After graduating from Gaza’s Islamic University with an engineering degree, Majd Mashharawi looked around in her city to see high unemployment rates, war-torn infrastructure and blockades limiting the supply of resources and materials.
In 2016, Mashharawi and her friend Rawan Abddllaht decided to do something about the state their city was in and invented a new form of brick made from rubble and ash in order to, quite literally, rebuild the city from its ashes.
Costing just half the price of traditional bricks, Mashharawi’s replaces sand and aggregate with her new formula called "GreenCake" to produce a lightweight brick from materials that would have otherwise been wasted.
Not only materials needed to produce GreenCake are easy to find and cheap: GreenCake also has a positive environmental impact. The innovative brick uses ash from local restaurants and factories that would have otherwise been dumped into a landfill, posing environmental threats.
Mashharawi and Rawan’s efforts did not go unnoticed and the pair won first place in a local startup incubator, supplying them with funds to create their first 1,000 bricks in 2016.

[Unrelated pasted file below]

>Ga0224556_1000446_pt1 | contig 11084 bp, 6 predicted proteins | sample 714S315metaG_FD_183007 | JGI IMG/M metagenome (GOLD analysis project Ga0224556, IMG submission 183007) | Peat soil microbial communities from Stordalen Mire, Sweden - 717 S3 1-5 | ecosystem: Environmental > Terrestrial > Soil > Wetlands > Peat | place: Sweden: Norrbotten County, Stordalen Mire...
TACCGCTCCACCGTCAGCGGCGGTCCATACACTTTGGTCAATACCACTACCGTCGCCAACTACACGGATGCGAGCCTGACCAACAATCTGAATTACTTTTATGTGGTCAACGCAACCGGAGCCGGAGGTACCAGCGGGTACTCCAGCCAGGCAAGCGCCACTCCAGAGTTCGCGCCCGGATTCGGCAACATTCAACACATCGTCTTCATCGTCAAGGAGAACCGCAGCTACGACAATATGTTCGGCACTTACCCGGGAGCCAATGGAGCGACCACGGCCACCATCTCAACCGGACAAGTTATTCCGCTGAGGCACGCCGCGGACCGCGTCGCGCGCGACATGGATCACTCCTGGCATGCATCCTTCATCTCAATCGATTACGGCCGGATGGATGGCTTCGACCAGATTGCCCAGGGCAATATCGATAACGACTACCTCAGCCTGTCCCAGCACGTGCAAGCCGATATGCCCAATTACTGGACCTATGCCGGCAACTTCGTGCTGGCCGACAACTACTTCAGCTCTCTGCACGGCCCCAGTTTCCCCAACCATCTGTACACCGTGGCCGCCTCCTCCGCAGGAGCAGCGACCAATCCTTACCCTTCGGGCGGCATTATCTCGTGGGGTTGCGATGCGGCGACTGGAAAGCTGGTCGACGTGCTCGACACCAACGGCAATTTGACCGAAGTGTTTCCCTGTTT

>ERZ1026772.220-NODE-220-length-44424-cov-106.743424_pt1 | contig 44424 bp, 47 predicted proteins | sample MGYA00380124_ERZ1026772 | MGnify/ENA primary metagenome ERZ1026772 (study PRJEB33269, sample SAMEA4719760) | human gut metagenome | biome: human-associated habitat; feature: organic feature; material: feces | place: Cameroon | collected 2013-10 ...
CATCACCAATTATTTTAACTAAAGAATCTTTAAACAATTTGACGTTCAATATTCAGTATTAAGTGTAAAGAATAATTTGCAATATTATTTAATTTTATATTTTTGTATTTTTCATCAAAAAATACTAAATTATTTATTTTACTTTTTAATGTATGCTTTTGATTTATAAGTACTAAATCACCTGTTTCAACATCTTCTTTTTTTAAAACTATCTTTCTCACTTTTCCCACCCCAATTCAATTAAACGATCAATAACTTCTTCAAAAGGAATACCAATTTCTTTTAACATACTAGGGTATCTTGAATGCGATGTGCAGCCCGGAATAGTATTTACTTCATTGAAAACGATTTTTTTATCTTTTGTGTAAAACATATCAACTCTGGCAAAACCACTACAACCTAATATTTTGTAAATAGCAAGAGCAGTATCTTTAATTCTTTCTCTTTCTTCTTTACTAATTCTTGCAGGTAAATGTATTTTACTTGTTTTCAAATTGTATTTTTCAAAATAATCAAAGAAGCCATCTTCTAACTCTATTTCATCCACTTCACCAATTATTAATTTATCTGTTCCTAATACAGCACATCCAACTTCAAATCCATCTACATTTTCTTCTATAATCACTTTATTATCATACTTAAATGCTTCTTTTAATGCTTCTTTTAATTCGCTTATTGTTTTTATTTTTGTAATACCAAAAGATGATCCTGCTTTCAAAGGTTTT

Mashharawi didn't stop with building Gaza from its ashes but also decided to work on saving it from darkness. She and her team are expanding into renewable energy technologies for people in Gaza. The city only receives three to six hours of electricity a day, which affects it's residents severely in many ways, from the quality of life to education, from socialising to economic growth.
But According to Mashhrawi, "[T]he region has a resource that can be harnessed: an average of 320 days of sunshine a year, making solar energy an ideal source of electricity production."
The SunBox, one of her projects, aims to address this: it is a solar energy technology that generates 1,000 watts of electricity, enough to power four lamps, two laptops, two phones, an internet router and a small refrigerator for a full day.
Mashharawi made it to Fast Company's Most Creative People in Business 2018 list, and rightfully so. She is finding sustainable and realistic solutions to her local communities problems that can be extended to many other places in the world, and she's doing all of this while sticking it to the patriarchy.